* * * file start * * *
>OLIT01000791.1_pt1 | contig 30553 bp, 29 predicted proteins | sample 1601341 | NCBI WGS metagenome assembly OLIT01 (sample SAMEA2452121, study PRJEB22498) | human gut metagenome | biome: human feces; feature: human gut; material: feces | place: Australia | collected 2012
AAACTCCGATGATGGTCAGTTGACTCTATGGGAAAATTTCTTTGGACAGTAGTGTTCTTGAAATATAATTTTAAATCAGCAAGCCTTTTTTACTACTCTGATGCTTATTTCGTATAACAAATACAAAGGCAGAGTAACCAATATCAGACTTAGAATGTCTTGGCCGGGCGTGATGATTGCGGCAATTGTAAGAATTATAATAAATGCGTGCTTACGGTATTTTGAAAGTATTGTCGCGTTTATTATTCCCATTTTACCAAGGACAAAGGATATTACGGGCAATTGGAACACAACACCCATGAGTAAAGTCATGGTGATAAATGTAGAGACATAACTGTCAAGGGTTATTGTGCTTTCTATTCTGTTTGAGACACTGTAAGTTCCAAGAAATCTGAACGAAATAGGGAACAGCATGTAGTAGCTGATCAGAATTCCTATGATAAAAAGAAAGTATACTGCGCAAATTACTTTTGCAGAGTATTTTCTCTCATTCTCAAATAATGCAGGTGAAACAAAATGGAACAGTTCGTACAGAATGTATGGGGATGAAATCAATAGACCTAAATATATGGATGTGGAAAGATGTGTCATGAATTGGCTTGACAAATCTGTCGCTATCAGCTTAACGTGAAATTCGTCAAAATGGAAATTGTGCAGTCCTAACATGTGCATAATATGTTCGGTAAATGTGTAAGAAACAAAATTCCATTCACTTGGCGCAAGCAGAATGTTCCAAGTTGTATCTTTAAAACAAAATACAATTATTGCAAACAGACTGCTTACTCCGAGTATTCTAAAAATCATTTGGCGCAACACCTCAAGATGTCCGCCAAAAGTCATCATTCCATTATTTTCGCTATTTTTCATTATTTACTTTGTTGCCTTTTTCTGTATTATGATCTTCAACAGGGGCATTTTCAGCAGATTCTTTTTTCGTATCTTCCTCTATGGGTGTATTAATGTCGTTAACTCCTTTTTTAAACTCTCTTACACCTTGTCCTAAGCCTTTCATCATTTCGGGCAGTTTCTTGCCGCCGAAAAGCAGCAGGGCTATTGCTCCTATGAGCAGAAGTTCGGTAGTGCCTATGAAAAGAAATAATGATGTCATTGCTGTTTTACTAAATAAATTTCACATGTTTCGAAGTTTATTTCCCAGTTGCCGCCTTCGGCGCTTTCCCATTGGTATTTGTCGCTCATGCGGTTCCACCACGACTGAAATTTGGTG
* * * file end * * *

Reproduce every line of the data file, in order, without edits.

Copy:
>OLIT01000791.1_pt1 | contig 30553 bp, 29 predicted proteins | sample 1601341 | NCBI WGS metagenome assembly OLIT01 (sample SAMEA2452121, study PRJEB22498) | human gut metagenome | biome: human feces; feature: human gut; material: feces | place: Australia | collected 2012
AAACTCCGATGATGGTCAGTTGACTCTATGGGAAAATTTCTTTGGACAGTAGTGTTCTTGAAATATAATTTTAAATCAGCAAGCCTTTTTTACTACTCTGATGCTTATTTCGTATAACAAATACAAAGGCAGAGTAACCAATATCAGACTTAGAATGTCTTGGCCGGGCGTGATGATTGCGGCAATTGTAAGAATTATAATAAATGCGTGCTTACGGTATTTTGAAAGTATTGTCGCGTTTATTATTCCCATTTTACCAAGGACAAAGGATATTACGGGCAATTGGAACACAACACCCATGAGTAAAGTCATGGTGATAAATGTAGAGACATAACTGTCAAGGGTTATTGTGCTTTCTATTCTGTTTGAGACACTGTAAGTTCCAAGAAATCTGAACGAAATAGGGAACAGCATGTAGTAGCTGATCAGAATTCCTATGATAAAAAGAAAGTATACTGCGCAAATTACTTTTGCAGAGTATTTTCTCTCATTCTCAAATAATGCAGGTGAAACAAAATGGAACAGTTCGTACAGAATGTATGGGGATGAAATCAATAGACCTAAATATATGGATGTGGAAAGATGTGTCATGAATTGGCTTGACAAATCTGTCGCTATCAGCTTAACGTGAAATTCGTCAAAATGGAAATTGTGCAGTCCTAACATGTGCATAATATGTTCGGTAAATGTGTAAGAAACAAAATTCCATTCACTTGGCGCAAGCAGAATGTTCCAAGTTGTATCTTTAAAACAAAATACAATTATTGCAAACAGACTGCTTACTCCGAGTATTCTAAAAATCATTTGGCGCAACACCTCAAGATGTCCGCCAAAAGTCATCATTCCATTATTTTCGCTATTTTTCATTATTTACTTTGTTGCCTTTTTCTGTATTATGATCTTCAACAGGGGCATTTTCAGCAGATTCTTTTTTCGTATCTTCCTCTATGGGTGTATTAATGTCGTTAACTCCTTTTTTAAACTCTCTTACACCTTGTCCTAAGCCTTTCATCATTTCGGGCAGTTTCTTGCCGCCGAAAAGCAGCAGGGCTATTGCTCCTATGAGCAGAAGTTCGGTAGTGCCTATGAAAAGAAATAATGATGTCATTGCTGTTTTACTAAATAAATTTCACATGTTTCGAAGTTTATTTCCCAGTTGCCGCCTTCGGCGCTTTCCCATTGGTATTTGTCGCTCATGCGGTTCCACCACGACTGAAATTTGGTG